Sep. 21—A complaint before the City's Ethics Board regarding some city and tourism employees and board members was declared as being out of the jurisdiction of the ethics committee.
The ethics board met last week to discuss the complaint outlining several alleged violations of the City's personnel and ethics ordinances by city officials. It also included some content regarding members serving on the City's tourism commission.
The complaint involved nepotism in hiring practices of the tourism commission as well as familial relationships between several elected and appointed city officials. Those officials included London Mayor Troy Rudder's stepdaughter being hired by the City Tourism Commission when it became an SPGE. Rudder's stepdaughter had previously been hired by him to head London Community Center operations. The City Tourism board voted to move her to the same position under their new organization as an SPGE.
Nepotism has not just been a concern of the complainant. In a recent audit of the city and city tourism by the State Auditor's office, it was noted that there were 50 family relationships among 202 city employees and officials.
The complaint also cites former tourism commission member Mike Holt for serving on two SPGE boards, which violates KRS 61.080 that states: "No person shall, at the same time, fill any two appointed offices of special purpose government entities." Holt is director of the Laurel Dispatch, where he serves on the board, as well as sitting on the London Utility Commission board and London City Tourism board. Both of those are SPGE organizations. Holt has since resigned from the tourism board and a replacement has already been filled.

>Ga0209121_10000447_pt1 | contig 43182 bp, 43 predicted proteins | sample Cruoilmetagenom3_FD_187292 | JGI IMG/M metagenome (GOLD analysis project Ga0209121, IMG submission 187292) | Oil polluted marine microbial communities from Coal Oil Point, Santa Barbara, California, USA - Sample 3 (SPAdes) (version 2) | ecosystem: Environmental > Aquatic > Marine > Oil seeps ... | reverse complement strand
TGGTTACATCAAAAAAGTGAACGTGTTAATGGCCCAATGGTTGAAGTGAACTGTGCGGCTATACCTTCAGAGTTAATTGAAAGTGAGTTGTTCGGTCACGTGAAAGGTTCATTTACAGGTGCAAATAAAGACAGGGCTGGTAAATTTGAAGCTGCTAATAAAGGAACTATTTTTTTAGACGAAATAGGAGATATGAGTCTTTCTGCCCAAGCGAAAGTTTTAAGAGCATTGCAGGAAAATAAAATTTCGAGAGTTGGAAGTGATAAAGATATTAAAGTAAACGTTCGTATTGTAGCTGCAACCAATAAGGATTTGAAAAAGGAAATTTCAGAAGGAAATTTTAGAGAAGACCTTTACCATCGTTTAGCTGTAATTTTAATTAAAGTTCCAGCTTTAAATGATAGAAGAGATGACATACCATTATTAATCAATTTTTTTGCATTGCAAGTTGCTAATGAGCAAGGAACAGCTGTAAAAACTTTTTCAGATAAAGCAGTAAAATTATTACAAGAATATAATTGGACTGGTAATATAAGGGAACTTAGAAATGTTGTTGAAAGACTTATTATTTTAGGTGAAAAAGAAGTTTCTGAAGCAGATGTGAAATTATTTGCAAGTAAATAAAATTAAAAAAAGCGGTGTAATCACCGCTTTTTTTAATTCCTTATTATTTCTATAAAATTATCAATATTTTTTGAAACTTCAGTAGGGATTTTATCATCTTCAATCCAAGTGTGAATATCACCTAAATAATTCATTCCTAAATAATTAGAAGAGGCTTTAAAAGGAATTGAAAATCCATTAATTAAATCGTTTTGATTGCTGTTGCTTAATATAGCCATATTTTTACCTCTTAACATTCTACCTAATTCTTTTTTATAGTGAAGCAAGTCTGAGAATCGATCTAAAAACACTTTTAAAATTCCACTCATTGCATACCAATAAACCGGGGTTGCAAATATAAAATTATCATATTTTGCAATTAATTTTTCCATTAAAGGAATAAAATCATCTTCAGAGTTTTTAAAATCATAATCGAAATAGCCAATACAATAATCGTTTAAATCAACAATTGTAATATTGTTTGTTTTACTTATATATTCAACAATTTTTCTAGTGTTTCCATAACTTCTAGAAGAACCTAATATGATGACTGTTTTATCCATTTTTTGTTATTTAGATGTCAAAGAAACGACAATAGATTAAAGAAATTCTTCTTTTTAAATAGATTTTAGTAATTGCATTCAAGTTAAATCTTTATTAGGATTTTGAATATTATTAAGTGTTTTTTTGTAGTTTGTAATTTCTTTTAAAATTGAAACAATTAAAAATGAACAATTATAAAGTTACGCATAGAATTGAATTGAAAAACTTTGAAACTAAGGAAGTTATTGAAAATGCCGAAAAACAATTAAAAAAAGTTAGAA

Nepotism issues arose again with two city tourism members. The complaint states that Holt and tourism commission member Phil Smith voted to hire family members, which violates the city's nepotism policy. Holt's son was hired in a supervisory position for Levi Jackson Park, which falls under the city tourism's oversight. Holt's brother was also hired by the city tourism commission, as was Smith's nephew.
Additionally, Smith was named in the complaint as being a resident living outside the city limits. The complaint states:
"In violation of Tourism Commission By-Law #4 which states "That the Tourist Commission has been established of seven members, living within the City of London...' Phil Smith's legal residence is outside of London City Limits although he does operate a business on Main Street with living accommodations above that business.
Another claim included in the complaint was that City Clerk Marcy Berry was named to that position while her father-in-law, former Tourism Commission chair Steve Berry, still served on the board. Although she had been employed at London City Hall prior to that appointment as City Clerk, Marcy Berry had previously worked for City Attorney Larry Bryson. While Berry's employment with Bryson is no violation of state statutes, the complaint uses that as an example "of how deeply rooted nepotism and cronyism is within the City of London."